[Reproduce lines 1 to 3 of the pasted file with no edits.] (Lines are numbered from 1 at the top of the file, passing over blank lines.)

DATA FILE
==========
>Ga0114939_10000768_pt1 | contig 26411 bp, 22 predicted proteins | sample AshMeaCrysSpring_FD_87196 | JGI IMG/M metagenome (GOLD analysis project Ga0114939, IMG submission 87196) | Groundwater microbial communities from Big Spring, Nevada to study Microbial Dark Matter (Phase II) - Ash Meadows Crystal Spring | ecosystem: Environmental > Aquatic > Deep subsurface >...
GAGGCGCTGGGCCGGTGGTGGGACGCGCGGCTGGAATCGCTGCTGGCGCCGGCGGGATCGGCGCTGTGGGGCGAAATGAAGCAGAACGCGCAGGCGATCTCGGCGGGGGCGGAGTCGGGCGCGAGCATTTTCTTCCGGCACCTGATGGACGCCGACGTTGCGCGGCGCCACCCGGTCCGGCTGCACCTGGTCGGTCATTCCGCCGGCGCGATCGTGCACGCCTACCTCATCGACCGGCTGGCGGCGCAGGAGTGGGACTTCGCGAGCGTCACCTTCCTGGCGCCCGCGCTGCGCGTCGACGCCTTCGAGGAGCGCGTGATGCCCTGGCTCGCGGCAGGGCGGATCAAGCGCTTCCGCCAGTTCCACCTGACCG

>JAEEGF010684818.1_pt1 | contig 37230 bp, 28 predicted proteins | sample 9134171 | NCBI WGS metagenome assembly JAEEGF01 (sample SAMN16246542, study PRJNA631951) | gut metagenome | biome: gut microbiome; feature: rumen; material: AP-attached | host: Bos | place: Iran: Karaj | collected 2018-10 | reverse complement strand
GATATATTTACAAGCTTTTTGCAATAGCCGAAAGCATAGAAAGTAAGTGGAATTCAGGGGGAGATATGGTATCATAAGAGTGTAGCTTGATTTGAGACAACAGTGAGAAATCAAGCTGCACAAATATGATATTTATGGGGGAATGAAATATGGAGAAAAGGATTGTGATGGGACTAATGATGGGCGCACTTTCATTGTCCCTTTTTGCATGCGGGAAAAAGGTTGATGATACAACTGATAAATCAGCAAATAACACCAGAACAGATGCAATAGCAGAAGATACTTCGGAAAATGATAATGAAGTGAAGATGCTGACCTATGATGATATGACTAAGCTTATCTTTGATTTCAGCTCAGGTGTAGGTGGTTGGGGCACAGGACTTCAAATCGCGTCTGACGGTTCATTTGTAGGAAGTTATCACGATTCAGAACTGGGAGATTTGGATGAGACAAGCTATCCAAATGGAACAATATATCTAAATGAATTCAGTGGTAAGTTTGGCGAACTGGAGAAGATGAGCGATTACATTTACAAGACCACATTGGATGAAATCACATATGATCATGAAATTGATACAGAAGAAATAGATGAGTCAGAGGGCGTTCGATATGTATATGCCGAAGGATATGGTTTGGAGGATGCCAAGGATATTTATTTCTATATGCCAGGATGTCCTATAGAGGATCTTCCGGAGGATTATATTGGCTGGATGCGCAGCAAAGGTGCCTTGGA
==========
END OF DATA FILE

>Ga0114939_10000768_pt1 | contig 26411 bp, 22 predicted proteins | sample AshMeaCrysSpring_FD_87196 | JGI IMG/M metagenome (GOLD analysis project Ga0114939, IMG submission 87196) | Groundwater microbial communities from Big Spring, Nevada to study Microbial Dark Matter (Phase II) - Ash Meadows Crystal Spring | ecosystem: Environmental > Aquatic > Deep subsurface >...
GAGGCGCTGGGCCGGTGGTGGGACGCGCGGCTGGAATCGCTGCTGGCGCCGGCGGGATCGGCGCTGTGGGGCGAAATGAAGCAGAACGCGCAGGCGATCTCGGCGGGGGCGGAGTCGGGCGCGAGCATTTTCTTCCGGCACCTGATGGACGCCGACGTTGCGCGGCGCCACCCGGTCCGGCTGCACCTGGTCGGTCATTCCGCCGGCGCGATCGTGCACGCCTACCTCATCGACCGGCTGGCGGCGCAGGAGTGGGACTTCGCGAGCGTCACCTTCCTGGCGCCCGCGCTGCGCGTCGACGCCTTCGAGGAGCGCGTGATGCCCTGGCTCGCGGCAGGGCGGATCAAGCGCTTCCGCCAGTTCCACCTGACCG

>JAEEGF010684818.1_pt1 | contig 37230 bp, 28 predicted proteins | sample 9134171 | NCBI WGS metagenome assembly JAEEGF01 (sample SAMN16246542, study PRJNA631951) | gut metagenome | biome: gut microbiome; feature: rumen; material: AP-attached | host: Bos | place: Iran: Karaj | collected 2018-10 | reverse complement strand